Jewish Holidays and Practices
A Guide for Newcomers
Click here for more »
Basic Holiday Info
Click here for more »
Think Pieces and Sermons
Click here for more »
A year ago, I met a wonderful woman who is Korean American and grew up going to church. Last night for Hanukkah, that same woman (now my wife-to-be) hosted a latke fry for our friends and made sweet potato kimchi latkes. (All completely her idea.) And they were delicious! When we first started dating, we worried about our differences. But now we see our differences as opportunities. (Especially when it comes to food.)
She’s not converting. She even said she still wants a Christmas tree, because it’s what she grew up with. But she loves the idea of Hanukkah and other Jewish traditions. She appreciates the family aspect, the songs, the traditionâ€¦..and of course the opportunity to fuse our cultures together in creative ways.
What’s particularly interesting to me is that, before I met her, I was what you might call a not-so-engaged Jew. But the more I see Jewish holidays, traditions, and culture through her eyes, the more I appreciate what I like about being Jewish, and the better I am able to answer the question for myself of why be Jewish. As a result of our flexibility, open-mindedness, and teamwork, plus all the great things about Judaism, we are in a much better position to make sure our children grow up with Judaism as well.
I’m not saying sweet potato kimchi latkes are by themselves the key to interfaith bliss. But they are a tasty representation of how one plus one can equal three when it comes to interfaith relationships. That said, just in case you do want to try them out yourself, here’s the recipe from Epicurious.com:
* 1 pound sweet potatoes
* 1 cup packed kimchi (7 ounces), very thinly sliced
* 1 1/2 teaspoons finely chopped garlic
* 1 to 2 tablespoons chopped fresh serrano chiles (including seeds; amount depends on heat of kimchi)
* 1 cup thinly sliced scallions (from about 2 bunches)
* 1 large egg, lightly beaten
* 1 teaspoon kosher salt
* 3/4 cup all-purpose flour
* About 1/2 cup corn oil or lard
Peel sweet potatoes and julienne using slicer (about 6 cups).
Stir potato together with remaining ingredients except oil. Let mixture stand at room temperature until wilted and moist, about 5 minutes, then stir again.
Heat 2 tablespoon oil in a 12-inch heavy skillet over medium-high heat until it shimmers. Filling a 1/3-cup measure halfway full with potato mixture for each pancake and working in batches of 5 or 6, tap out into oil, gently flattening pancakes with a spatula to about 1/4 inch thick. Cook until golden brown, 1 1/2 to 2 minutes. Flip, adding a little more oil if necessary, and cook until golden brown, 1 to 2 minutes more. Transfer to paper towels to drain. Add oil to skillet between batches as needed. Serve warm, with dipping sauce.
Tablet Magazine featured an article by JOI Associate Executive Director Paul Golin in response to a recent trend of non-intermarried Jews telling intermarried Jews that they shouldn’t put up a Christmas tree in their home. He raises the point that each family has a right to decide for themselves how they are going to tackle the December holidays. Even though he does not choose to have a Christmas tree in his own home, despite his wife’s upbringing with one, he respects others’ decisions to include this symbol of the season:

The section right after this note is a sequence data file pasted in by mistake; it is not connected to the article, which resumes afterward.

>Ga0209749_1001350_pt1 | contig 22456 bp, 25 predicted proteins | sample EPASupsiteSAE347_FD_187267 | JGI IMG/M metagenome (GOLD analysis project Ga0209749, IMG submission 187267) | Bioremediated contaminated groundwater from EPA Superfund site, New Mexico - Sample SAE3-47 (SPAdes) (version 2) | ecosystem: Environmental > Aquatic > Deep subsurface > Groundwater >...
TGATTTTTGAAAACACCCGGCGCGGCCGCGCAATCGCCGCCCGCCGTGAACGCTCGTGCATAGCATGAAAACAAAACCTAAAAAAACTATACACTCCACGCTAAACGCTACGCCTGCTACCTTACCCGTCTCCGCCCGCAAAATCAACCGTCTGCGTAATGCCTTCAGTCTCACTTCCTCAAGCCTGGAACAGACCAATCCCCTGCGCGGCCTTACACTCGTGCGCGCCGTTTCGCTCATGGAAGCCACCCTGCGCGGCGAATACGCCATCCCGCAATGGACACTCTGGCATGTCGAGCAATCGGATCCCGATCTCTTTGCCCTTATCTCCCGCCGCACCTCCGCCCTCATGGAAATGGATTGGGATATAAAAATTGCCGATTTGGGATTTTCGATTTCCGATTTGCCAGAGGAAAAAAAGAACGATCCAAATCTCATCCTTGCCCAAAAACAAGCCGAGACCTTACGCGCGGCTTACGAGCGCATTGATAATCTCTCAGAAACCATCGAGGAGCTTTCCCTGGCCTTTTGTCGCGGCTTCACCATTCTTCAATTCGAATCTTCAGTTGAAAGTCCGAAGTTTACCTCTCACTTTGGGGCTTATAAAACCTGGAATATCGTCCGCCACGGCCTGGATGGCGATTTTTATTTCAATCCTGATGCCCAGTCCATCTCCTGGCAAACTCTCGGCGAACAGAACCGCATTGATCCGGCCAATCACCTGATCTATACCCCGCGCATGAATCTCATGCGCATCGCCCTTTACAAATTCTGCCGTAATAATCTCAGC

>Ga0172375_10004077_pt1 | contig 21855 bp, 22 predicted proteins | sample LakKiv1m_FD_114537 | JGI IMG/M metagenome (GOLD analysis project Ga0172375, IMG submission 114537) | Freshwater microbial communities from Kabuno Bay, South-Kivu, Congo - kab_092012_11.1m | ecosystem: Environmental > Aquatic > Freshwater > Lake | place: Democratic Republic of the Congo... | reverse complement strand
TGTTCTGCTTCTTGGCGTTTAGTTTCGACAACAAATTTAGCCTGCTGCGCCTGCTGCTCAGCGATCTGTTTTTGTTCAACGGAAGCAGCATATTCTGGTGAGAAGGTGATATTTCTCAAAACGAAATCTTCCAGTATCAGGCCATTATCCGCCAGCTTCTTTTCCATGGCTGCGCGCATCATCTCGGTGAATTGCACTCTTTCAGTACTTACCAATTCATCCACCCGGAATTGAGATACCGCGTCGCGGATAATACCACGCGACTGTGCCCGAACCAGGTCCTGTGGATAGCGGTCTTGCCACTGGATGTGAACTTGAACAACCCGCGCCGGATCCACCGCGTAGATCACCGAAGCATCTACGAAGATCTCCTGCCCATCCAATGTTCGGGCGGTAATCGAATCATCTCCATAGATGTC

For many Jews looking in from the outside, a Christmas tree might represent the threatening, monolithic assertion: â€śChristian Household.â€ť But for vast swaths of the intermarried population who put up Christmas trees but still successfully raise strongly identified Jews, thatâ€™s just not factually correct. And itâ€™s why Tabletâ€™s Marc Tracy drew the wrong red line when he wrote on the Scroll that the flexibility of identity requires some limits â€śand celebrating Christmas is beyond that limit.â€ť
Really? Why does anyone get to decide that limit for someone else?
The overwhelming majority of Jews pick and choose which Jewish laws they find meaningful and which they reject. Keeping kosher all the time? Rejected by 85 percent of American Jewry. Believing homosexuality is an abomination? Thankfully, rejected by a growing majority. When we start telling each other that our own individual red lines are the universally accepted â€śJewishâ€ť red linesâ€”and if you cross them, youâ€™re a bad Jewâ€”our community descends into recriminations. Those of us working to actually grow the Jewish community understand that the message of â€śour way or the highwayâ€ť more often than not results in the highway. Rather than telling people what they shouldnâ€™t do, why not provide more ways for them to express their Jewish identity?
We at JOI support intermarried families raising Jewish children, regardless of their decision to have or not have Christmas trees in their homes. As Jews, we should be thankful for the fact that they have chosen to raise their children in the Jewish faith, and be open to the idea that they have a right to decide if and how to incorporate the non-Jewish partner’s traditions. Let’s focus on sharing what we love about being Jewish rather than chastising people for doing it “wrong.”
[cross-posted from the Huffington Post]
There has long been a war brewing in America over a December religious holiday and no, I don’t mean the silly non-issue “War on Christmas.” I’m talking about the heated debate that has pitted brother against brother, rabbi against gabbai: The Hubbub Over How to Spell the Jewish Festival of Lights.”
Every year around this time we at the Jewish Outreach Institute receive several “correct spelling” requests for the holiday’s name, usually from well-meaning grade-school teachers who want to present a multicultural front for the inevitable celebrating of Christmas in their public schools. My answer to them is always the same. Yes, there is only ONE way to spell the holiday’s name, and that is: ×—× ×•×›×”.